Lena C Emery is a fashion and editorial photographer born in Germany and living in London. She has done incredible work for the Wall Street Journal, Vogue China, Dior, and even published her own photobook. All of Lena's images are shot on film, giving them a very analog finish and softness. Lena offered to allow me to be a production assistant on a shoot for POP Magazine. The shoot itself was...ambitious. It focused on environmental sustainability in the fashion industry. We were to use designers that were eco friendly/sustainable, vegan make up products, and be as conservative on the day as possible with how we ate and disposed of waste. The spread was given 45 pages, which is an extremely large amount of space for one shoot. 


As a production assistant, my job was simple: keep the shoot going. I had to make sure the model was being taken care of, everyone was fed, answering the door, calling ubers, making returns for the stylist, picking up items for the prop stylist, and (most of the time) assisting Lena's assistant. I helped Rachel, Lena's assist, with moving equipment, loading film, keeping everything tidy, and keeping track of time. 

For 45 pages of content, we had a lot of images to capture. Lena blocked out the shoot for three full days of production. We ended up with 37 fashion outfits with three different models as well as a number of still life images from various sets and props. Each day started around 8am and finished at 8pm. 

The current fashion market, London especially, is known for using film in photographic work. Analog style is very current and gives the images a finish that is timeless and artistic. The advantage is obvious in the style of the images, but there are some drawbacks to shooting film. First and foremost, the medium is expensive. For 37 outfits, we went through at least 2-3 rolls of film (10 exposures per roll) per look. We shot well over 300 images and each of those has to be hand processed and developed before Lena is even able to see the end result. The commercial industry tends to stay away from film because of the inability to see the results from the shoot on set. You have to trust the photographer to get what you want and leave it up to their eye and vision to deliver. Rachel was vital as an assistant. It takes a long time to load each roll of film onto the medium format Mamiya and the light must be constantly metered and adjusted.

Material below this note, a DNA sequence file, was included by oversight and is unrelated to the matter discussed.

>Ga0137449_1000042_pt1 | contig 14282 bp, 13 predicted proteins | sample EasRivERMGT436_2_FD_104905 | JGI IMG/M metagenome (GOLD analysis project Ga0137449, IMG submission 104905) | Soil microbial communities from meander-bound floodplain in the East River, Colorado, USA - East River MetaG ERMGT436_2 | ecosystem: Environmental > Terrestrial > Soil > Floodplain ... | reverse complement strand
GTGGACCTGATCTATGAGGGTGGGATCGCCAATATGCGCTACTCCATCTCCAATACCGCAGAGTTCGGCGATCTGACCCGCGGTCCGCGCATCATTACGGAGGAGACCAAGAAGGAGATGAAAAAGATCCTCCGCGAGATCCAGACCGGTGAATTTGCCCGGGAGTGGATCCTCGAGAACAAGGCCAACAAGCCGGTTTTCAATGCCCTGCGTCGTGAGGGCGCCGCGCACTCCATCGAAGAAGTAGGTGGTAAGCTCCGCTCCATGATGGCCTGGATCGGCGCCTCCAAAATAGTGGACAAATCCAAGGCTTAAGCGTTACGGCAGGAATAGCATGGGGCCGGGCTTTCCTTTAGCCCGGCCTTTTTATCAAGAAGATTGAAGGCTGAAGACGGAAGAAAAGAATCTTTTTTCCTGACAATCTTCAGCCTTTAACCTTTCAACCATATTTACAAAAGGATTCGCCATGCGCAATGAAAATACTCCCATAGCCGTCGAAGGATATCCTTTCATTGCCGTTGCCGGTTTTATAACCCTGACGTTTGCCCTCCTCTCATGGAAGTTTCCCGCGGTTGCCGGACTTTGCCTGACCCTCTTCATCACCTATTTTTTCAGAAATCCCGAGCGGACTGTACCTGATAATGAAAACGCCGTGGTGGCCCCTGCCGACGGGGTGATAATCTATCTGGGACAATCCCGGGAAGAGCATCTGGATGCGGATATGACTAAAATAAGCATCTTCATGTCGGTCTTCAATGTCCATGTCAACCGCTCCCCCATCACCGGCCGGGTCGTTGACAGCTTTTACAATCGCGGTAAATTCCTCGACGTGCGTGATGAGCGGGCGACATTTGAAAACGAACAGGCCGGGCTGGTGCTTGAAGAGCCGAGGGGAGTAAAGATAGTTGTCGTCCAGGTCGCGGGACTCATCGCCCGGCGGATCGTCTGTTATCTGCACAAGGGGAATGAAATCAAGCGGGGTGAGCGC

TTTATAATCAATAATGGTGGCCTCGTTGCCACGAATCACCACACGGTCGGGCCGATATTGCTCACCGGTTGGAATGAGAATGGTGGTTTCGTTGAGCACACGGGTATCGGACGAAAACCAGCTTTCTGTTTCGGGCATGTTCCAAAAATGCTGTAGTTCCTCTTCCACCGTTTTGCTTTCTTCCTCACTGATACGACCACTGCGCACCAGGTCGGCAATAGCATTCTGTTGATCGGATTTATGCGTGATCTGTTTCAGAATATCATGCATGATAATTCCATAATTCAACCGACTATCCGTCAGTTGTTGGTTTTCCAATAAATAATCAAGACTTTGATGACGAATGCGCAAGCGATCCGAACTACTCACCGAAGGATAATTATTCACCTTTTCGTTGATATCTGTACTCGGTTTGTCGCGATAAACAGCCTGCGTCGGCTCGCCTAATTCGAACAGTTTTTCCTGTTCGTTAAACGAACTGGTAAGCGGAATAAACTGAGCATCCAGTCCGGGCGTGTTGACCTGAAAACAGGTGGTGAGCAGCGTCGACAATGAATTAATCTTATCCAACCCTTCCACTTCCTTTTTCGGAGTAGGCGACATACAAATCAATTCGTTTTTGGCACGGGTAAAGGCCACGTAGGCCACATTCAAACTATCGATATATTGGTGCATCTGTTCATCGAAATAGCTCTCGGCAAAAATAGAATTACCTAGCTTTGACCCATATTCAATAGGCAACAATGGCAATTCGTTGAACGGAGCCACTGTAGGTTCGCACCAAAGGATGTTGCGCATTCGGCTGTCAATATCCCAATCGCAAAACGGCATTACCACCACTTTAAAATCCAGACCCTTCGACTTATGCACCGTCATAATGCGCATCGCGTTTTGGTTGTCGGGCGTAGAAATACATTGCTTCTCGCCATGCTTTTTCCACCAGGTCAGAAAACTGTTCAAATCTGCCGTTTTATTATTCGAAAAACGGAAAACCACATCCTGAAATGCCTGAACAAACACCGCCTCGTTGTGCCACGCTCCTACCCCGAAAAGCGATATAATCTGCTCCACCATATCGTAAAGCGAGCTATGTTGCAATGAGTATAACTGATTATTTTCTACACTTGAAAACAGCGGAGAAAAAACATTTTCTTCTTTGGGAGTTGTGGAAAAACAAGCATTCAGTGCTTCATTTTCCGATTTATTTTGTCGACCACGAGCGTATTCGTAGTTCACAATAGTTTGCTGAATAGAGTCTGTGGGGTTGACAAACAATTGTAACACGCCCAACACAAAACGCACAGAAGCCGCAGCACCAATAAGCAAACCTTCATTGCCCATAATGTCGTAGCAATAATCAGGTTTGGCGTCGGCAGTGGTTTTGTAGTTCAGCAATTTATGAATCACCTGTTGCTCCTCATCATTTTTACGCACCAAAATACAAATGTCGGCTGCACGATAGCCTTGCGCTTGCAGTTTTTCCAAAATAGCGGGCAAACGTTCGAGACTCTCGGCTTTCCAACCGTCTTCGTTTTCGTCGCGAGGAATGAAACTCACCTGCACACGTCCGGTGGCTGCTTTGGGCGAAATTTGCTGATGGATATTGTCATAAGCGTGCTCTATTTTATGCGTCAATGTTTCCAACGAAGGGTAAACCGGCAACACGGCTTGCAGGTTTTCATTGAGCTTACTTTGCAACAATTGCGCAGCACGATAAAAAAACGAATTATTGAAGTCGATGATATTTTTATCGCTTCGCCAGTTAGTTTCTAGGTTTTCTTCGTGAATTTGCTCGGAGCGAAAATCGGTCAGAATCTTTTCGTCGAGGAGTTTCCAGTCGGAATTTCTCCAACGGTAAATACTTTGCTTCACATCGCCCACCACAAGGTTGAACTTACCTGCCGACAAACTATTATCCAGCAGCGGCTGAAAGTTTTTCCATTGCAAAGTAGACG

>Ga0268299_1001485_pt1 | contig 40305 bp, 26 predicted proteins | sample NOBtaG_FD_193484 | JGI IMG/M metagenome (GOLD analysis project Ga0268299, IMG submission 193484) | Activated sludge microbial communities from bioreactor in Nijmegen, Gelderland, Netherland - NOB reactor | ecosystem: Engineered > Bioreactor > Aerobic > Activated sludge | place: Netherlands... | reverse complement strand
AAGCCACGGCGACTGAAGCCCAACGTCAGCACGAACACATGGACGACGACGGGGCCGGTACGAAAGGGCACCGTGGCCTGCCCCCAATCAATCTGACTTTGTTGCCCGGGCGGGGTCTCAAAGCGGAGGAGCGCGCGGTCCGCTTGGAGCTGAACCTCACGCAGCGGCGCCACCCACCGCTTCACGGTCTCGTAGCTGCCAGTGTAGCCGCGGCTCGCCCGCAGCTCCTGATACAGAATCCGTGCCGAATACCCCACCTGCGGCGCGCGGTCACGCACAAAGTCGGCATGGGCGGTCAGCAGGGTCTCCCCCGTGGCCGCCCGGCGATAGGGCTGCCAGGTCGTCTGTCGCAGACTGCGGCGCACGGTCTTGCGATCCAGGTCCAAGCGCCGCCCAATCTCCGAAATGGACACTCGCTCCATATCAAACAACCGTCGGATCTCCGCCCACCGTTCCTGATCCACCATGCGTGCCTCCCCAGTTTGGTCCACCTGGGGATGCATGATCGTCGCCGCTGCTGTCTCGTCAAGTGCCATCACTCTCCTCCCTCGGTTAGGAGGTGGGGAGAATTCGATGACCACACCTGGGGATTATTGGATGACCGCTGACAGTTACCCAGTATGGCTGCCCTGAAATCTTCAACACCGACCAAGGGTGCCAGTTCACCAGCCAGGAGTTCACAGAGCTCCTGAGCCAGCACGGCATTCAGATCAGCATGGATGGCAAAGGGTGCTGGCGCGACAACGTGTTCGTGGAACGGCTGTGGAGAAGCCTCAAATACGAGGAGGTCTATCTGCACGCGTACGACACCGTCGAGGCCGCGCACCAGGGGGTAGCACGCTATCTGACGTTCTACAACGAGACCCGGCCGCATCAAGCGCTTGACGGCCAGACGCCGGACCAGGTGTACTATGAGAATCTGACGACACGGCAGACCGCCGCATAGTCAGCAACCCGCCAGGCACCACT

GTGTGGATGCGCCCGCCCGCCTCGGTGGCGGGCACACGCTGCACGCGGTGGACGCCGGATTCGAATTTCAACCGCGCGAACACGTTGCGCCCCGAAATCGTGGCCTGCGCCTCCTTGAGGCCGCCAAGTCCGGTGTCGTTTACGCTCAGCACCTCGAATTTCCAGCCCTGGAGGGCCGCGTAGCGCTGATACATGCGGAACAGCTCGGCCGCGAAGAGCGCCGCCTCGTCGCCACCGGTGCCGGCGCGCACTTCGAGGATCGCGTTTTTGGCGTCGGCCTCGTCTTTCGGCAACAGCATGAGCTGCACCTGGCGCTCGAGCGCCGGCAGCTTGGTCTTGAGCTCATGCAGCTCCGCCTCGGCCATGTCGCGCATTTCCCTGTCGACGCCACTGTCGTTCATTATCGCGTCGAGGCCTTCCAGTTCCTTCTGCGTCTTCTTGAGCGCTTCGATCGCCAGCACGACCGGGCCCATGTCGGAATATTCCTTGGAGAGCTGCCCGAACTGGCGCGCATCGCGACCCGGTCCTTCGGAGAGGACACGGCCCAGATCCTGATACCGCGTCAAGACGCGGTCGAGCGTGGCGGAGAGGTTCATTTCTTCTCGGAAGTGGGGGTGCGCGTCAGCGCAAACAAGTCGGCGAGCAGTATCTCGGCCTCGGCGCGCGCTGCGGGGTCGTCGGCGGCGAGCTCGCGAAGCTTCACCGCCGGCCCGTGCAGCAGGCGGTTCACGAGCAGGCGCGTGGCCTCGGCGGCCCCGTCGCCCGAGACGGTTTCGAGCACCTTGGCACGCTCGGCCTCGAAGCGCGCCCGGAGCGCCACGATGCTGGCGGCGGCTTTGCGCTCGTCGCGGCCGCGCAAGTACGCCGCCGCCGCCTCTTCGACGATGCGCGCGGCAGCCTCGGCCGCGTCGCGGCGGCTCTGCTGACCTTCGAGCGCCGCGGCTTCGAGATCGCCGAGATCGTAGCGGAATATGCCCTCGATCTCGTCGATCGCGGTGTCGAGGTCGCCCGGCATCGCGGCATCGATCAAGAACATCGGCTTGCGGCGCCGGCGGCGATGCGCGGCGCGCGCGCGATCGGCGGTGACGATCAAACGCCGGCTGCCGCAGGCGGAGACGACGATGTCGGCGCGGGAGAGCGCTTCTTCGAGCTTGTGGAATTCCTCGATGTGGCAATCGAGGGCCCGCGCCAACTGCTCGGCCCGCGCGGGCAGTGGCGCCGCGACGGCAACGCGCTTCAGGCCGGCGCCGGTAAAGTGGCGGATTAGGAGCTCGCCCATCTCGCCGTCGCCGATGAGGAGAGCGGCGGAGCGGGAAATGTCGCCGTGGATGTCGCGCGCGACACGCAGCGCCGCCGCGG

This was the largest set I was on during my time in London. POP is a very well-regarded publication and the pedigree of artists on this job was very high. That being said, I learned a lot from my time interning. 

Often times on shoots of my own, I rush. I take into consideration the value of the team's time and never want to waste it setting up lights or (even worse) failing to get the shot. However, I have to remember how even the biggest photographers take their time. On set we were constantly adjusting make up, changing clothing, light, etc and sometimes the prep for each outfit could be close to an hour. I have never done an editorial that takes more than five hours but often times I find myself rushing through it and not planning. While a lot of elements for this shoots were spontaneous, the team took their time to get things right. So much work goes into each and every image of a shoot and you wouldn't think of it that way just thumbing through a magazine. 

In our over-saturated digital media market, we consume an image that took hours to create in less than a second. We swipe. We turn a page. We double-tap and scroll. At the end of the day I found myself asking, why are we spending so much time on something that is going to be negligible to the common viewer? Fixing make up or adjusting a tiny part of the light seemed trivial at the time. I'm used to an American way of working which is shooting fast and plenty, choosing later. In London, perfection is everything. The artists here strive to fix every detail like a masterwork.